Energy. Environment. Economy.

My Fracking Valentine

Fractivists had a Valentine message for Gov. Tom Corbett on Wednesday in Philadelphia’s Love Park, a year after Corbett signed Act 13, the state’s new drilling law.

Tom MacDonald / WHYY/

Fractivists demonstrate against natural gas drilling in front of Robert Indiana's Love sculpture, Love Park, center city Philadelphia.


  • TheProspector

    One question for the people with the sign: “Where?”

  • Paul Roden

    In response to The Prospector’s question of where, in general where ever the use of fracking is or is proposed to be conducted to extract natural gas. The picture with the baby and her mother in a home was taken in PA. They can drink, cook or clean with water from their well since fracking began. Fracking is too dangerous, too expensive and totally unnecessary for our energy needs. Read the Nov 2009 issue of Scientific American. We can power the globe with renewable energy by 2030.

  • Sam Bernhardt
  • DustyBottoms

    Paul, explain to me how that will happen by 2030? I am for the environment but that is a dream. The industry can’t even stand on its own two feet without being subsidized. After some advances in the future, possibly but 2030 is a stretch.

    ‘Fracking is too dangerous, too expensive, and totally unnecessary.’ Dangerous, you could argue that anything is dangerous. Brushing my teeth I could choke on my tooth brush. From experience, most people already have bad water before any mining or drilling occurs and want a free well. We test the water before and after, and nothing has changed. Gives people a reason to gripe and join the bandwagon. You said it yourself ‘They can drink, cook or clean with water from their well since fracking began.’ Exactly.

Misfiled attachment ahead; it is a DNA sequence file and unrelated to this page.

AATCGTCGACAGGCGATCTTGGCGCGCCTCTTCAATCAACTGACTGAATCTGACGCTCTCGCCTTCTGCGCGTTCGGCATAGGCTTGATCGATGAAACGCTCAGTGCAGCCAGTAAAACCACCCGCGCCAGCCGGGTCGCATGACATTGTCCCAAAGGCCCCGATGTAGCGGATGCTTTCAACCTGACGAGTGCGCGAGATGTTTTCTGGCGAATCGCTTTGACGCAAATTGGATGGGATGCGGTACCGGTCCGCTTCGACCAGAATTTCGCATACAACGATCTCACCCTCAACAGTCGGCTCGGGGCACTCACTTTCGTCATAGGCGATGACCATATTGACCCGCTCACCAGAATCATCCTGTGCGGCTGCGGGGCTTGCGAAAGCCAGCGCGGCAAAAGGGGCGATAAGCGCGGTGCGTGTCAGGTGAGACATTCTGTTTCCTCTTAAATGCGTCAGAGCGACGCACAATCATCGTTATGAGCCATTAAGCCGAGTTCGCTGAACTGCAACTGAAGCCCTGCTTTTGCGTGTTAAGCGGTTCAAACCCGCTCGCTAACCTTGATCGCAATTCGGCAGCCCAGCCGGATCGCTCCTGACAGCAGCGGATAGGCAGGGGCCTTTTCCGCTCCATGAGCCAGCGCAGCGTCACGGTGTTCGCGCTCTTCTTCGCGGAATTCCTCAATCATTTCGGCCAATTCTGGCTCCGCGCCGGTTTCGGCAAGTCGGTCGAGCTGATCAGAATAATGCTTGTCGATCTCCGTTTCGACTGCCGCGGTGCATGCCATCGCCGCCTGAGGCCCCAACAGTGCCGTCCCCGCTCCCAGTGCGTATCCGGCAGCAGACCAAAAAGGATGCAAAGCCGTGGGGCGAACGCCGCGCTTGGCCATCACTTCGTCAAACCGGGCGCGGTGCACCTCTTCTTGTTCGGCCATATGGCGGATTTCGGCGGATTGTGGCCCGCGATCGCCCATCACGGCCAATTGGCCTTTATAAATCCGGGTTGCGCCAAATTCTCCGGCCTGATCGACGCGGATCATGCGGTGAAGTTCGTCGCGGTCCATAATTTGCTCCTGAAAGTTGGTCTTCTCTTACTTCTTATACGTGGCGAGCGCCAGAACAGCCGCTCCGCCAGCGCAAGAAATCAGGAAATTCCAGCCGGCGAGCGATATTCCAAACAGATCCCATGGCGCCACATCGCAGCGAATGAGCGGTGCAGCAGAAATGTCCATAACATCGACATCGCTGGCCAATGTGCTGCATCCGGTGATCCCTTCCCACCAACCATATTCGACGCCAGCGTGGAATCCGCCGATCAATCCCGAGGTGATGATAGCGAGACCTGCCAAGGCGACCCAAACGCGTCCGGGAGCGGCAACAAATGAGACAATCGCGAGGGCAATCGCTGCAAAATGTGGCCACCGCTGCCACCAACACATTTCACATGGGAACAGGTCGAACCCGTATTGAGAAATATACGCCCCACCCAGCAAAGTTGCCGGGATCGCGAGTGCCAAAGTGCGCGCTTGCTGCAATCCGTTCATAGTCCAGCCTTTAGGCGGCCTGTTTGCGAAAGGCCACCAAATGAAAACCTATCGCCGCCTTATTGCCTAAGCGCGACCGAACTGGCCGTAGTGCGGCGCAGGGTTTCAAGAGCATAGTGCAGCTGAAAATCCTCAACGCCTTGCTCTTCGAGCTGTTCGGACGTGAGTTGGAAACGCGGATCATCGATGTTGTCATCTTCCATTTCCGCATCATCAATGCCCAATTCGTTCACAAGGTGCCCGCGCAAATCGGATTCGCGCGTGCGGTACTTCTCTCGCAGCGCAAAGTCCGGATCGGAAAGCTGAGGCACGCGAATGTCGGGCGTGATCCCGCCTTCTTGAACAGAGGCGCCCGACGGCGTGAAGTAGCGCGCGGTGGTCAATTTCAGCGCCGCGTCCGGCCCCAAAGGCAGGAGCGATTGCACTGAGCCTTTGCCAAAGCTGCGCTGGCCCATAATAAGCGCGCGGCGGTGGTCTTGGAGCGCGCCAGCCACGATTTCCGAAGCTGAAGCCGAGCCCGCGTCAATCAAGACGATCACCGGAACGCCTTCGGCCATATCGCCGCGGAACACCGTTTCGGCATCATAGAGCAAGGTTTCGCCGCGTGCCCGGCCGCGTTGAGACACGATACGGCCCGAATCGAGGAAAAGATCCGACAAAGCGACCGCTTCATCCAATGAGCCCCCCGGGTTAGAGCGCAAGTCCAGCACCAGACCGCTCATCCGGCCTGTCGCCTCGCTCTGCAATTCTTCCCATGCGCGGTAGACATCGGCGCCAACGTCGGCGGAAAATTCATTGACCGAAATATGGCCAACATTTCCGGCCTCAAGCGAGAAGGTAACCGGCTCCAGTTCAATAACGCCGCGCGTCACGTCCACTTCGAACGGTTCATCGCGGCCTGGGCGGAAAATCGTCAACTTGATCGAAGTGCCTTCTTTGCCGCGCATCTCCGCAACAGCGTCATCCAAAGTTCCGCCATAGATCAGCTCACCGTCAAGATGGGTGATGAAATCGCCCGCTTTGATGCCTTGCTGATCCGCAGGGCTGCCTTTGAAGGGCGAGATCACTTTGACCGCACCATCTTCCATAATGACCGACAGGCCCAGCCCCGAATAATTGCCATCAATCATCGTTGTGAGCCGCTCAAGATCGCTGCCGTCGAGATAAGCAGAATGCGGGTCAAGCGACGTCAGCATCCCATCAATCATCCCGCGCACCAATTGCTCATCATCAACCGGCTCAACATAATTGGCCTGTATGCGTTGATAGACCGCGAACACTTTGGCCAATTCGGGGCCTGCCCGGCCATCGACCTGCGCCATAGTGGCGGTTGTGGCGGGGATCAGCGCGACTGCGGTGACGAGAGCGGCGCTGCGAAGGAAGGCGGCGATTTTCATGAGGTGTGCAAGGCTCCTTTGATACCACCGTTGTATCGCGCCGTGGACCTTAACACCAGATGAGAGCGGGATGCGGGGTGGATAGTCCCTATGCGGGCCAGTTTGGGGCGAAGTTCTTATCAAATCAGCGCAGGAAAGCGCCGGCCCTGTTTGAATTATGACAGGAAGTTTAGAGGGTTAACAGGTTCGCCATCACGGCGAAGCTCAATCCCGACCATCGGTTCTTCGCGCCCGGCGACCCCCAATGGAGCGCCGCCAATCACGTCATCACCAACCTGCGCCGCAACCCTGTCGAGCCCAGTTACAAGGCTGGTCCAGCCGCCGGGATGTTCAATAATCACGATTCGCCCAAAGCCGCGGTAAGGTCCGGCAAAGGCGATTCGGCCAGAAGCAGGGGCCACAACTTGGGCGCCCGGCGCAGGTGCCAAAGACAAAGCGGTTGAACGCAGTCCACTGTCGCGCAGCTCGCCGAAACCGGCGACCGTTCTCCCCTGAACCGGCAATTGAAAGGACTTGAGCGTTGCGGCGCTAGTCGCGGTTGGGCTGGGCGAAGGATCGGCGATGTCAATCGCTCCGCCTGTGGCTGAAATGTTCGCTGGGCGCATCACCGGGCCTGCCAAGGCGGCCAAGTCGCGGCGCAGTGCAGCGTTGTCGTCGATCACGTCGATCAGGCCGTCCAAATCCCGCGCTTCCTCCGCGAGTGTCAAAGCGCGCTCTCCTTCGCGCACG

Expensive, windmills are $4 million a piece and are subsidized. That’s not expensive? Do you have electricity and/or gas in your house? Too unnecessary doesn’t even make sense. Watching too many Matt Damon movies.

    • Steven O.

      Hello Dusty,

      One factor of cost that should be considered is the long term environmental cost. Not just in the sense of the natural environment but the economic effects this poses. The waterways that would be affected are vital for over 6 million people. The money needed to clean up polluted waterways and ecosystems will be the burden of who? The tax payers, the very people who are to benefit from low prices yet pick up the tab on the back end.

      Another example, let’s say 1% (60,000) of those 6 million are directly impacted from a health standpoint. The medical cost and loss of productivity will surely result in a trickle down. At some point the long term cost are going to outweigh the shorter term gains as great as they may be.

      I’m not well versed enough yet on this topic to go on about immediate solutions. However, should fracking prove to be detrimental to the environment as suggested and our ecosystems of life; I fear the cost will be regrettable.

      While the economics of this greatly favor ramping up production to the point of generating a good export, great folly could come from narrowing the focus to this end. We’re no strangers to the wonders of human ingenuity and accomplishment. Anerobic biodigestors are just one of a litany of examples that was once impossible. My hope is that should the trigger get pulled on this we all don’t get shot.

      A combination of new solutions and existing resources is a viable and possible path. May not be the easier path but would push us further to a better end than the other.

About StateImpact

StateImpact seeks to inform and engage local communities with broadcast and online news focused on how state government decisions affect your lives.
Learn More »